Rep. Collins and former Trump Health and Human Services Secretary Tom Price offer another great example. Although Collins didn't necessarily exploit his office but rather his position on Innate's board, there's a great argument to be made about why Congressional lawmakers shouldn't be allowed to sit on the boards of publicly traded companies and why they also shouldn't be allowed to trade stocks either (see Tom Price).
I'm not going to run through every "corruption card," so to speak, but let's just say there's plenty of material for Democrats to mine depending on the laws they aim to write. And Democrats don't have to claim Trump associates are criminals in order to use the behavior they’ve engaged in to demonstrate the system isn’t working nor should it be allowed to work this way. Talking about corruption generically also has the advantage of telegraphing the Russia probe without specifically naming it, which Democrats appear loath to do. Good news then, there’s plenty of corruption to go around:
- On trial: Paul Manafort
- Pleaded guilty: Rick Gates, Michael Flynn, and George Papadopoulos
- Indicted: Rep. Chris Collins
- Officially under investigation: Michael Cohen
- Reportedly under scrutiny: Roger Stone, Don Jr., Jared Kushner, and Carter Page
- Reportedly corrupt: Wilbur Ross, Ryan Zinke
- Resigned due to corruption: Scott Pruitt, Tom Price
And that's the short list! Not to mention the swirl of laws that could target Trump himself, perhaps starting with the requirement that all presidential candidates disclose their tax returns.
Anyway, the corruption cards could be sticky, I think. They match real life people with real world corruption to offer real legislative solutions. Plus, they would automatically reinforce how extraordinarily corrupt Trump's closest allies are. Every time a Democrat touted a law, they could discuss, for instance, how Trump fixer Michael Cohen profited from his proximity to power and how that leads to bad public policy or how HHS Sec. Tom Price may have bilked money from other investors by leveraging his position to make informed stock trades. The examples are ripe for the picking and the polling suggests it's a home run.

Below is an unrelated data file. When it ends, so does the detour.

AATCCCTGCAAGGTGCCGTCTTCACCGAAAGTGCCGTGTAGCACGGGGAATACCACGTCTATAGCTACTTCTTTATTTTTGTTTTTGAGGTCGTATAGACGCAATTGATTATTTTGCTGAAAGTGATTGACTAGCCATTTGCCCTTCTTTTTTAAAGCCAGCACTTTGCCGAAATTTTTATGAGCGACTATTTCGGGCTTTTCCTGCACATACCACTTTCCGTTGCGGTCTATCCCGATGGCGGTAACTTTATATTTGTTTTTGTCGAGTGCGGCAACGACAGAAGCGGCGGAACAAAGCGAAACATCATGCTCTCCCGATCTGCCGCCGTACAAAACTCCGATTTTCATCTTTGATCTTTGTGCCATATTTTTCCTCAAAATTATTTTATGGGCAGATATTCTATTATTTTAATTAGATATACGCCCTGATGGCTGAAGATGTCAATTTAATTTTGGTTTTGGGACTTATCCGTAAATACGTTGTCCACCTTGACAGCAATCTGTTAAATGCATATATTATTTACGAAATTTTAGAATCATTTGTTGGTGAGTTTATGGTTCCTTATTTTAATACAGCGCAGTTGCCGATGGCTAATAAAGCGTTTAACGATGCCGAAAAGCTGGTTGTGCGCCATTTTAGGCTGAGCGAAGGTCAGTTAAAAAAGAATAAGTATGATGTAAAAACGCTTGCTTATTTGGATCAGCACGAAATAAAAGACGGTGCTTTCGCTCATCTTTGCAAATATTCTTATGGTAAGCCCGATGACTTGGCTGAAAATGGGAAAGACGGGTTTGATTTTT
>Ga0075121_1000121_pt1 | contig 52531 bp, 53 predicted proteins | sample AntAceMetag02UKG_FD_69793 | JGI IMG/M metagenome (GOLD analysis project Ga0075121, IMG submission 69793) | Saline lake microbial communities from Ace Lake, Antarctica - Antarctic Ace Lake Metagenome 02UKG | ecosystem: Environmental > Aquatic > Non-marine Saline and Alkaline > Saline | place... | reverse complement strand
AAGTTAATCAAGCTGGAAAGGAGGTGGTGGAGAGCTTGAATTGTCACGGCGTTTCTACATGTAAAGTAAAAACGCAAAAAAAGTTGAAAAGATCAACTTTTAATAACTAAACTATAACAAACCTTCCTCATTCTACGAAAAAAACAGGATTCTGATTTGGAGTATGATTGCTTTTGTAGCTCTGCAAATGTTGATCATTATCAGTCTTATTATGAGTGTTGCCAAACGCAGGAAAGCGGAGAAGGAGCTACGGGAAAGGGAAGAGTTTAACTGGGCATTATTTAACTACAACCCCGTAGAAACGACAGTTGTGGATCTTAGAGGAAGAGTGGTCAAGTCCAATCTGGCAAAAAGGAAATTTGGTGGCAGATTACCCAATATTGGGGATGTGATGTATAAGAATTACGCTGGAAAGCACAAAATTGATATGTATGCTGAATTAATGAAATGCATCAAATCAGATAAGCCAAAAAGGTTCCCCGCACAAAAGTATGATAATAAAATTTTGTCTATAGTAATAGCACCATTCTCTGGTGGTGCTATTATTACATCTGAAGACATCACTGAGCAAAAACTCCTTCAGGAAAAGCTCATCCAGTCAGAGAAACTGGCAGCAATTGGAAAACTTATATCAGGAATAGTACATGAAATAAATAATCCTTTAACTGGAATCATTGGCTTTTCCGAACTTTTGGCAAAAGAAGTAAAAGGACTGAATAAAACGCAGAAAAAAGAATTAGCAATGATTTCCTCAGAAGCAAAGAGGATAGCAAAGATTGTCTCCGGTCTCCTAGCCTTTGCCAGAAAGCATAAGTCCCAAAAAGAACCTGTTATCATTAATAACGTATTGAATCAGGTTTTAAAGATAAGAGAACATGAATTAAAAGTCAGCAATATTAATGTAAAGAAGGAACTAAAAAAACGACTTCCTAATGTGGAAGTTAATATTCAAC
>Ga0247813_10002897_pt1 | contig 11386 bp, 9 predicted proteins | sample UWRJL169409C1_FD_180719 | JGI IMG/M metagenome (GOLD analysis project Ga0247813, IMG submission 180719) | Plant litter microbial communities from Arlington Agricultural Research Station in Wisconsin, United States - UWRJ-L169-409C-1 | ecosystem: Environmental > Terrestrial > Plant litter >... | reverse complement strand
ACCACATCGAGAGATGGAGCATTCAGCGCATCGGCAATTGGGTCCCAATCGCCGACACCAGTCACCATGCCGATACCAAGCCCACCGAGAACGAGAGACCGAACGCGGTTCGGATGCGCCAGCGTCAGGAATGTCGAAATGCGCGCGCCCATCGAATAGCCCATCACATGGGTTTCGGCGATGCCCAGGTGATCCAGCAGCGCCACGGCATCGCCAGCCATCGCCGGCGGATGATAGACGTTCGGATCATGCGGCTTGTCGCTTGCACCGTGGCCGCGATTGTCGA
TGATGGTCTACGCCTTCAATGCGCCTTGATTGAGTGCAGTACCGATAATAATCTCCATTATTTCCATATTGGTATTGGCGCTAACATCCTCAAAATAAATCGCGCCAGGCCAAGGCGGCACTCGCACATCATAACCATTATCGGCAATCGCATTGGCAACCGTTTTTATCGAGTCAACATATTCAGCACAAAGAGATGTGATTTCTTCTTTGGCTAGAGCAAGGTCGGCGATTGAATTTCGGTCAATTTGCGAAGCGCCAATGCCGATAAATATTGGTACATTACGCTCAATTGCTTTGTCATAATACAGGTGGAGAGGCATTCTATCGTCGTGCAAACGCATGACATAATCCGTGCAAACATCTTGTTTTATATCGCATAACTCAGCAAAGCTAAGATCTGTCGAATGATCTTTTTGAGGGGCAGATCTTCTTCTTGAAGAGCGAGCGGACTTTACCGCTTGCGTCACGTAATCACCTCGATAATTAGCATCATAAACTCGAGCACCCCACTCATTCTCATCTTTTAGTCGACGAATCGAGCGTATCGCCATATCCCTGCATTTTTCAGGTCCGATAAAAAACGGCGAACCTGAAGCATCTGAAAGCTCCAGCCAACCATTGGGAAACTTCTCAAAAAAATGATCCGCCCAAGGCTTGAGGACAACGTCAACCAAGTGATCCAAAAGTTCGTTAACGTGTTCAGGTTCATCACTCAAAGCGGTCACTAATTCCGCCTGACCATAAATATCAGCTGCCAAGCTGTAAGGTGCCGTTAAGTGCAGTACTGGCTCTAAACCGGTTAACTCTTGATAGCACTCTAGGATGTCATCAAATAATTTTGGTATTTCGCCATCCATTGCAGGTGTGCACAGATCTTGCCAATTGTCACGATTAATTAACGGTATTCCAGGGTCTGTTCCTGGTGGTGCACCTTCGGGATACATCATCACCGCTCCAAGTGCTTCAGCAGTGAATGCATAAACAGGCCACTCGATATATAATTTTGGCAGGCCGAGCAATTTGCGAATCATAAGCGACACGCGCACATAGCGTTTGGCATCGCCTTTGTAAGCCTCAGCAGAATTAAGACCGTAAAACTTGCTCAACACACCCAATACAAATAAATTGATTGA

An NBC/Wall Street Journal poll in June found that voters were more likely to support a Congressional candidate who pledges to put a check on Trump by a whopping 25-point margin, 48-23 percent. In addition, a July poll from the progressive Center for American Progress showed that voters in 48 GOP-held swing districts are predisposed to believing Republicans are more corrupt than Democrats.
54 percent of voters in these “light red” districts believe the Republican Party is “more corrupt” than the Democratic one, while 46 percent say the opposite. Among independent voters, 60 percent said the GOP was more corrupt.
And that sentiment appears to be translating into shifting partisan preferences: In past midterms, Republicans won these districts by an average of 14 percentage points; this new poll gives Democrats a 4-point generic ballot advantage.
Just imagine how resonant the anti-corruption message could be if Democrats outlined a series of reforms they planned to pass immediately should they win the majority. It's kind of a no-brainer in some ways and would provide House Democrats, if they flip the chamber, with the perfect path forward heading into the next legislative session. Even if Republicans retain control of the Senate, House Democrats could say, “This is the agenda we ran on and this is the agenda we're passing” and then dare Senate Republicans to vote down their voter-endorsed anti-corruption package. Or, what if it miraculously cleared both chambers and actually reached Trump's desk? Isn't that a pretty picture.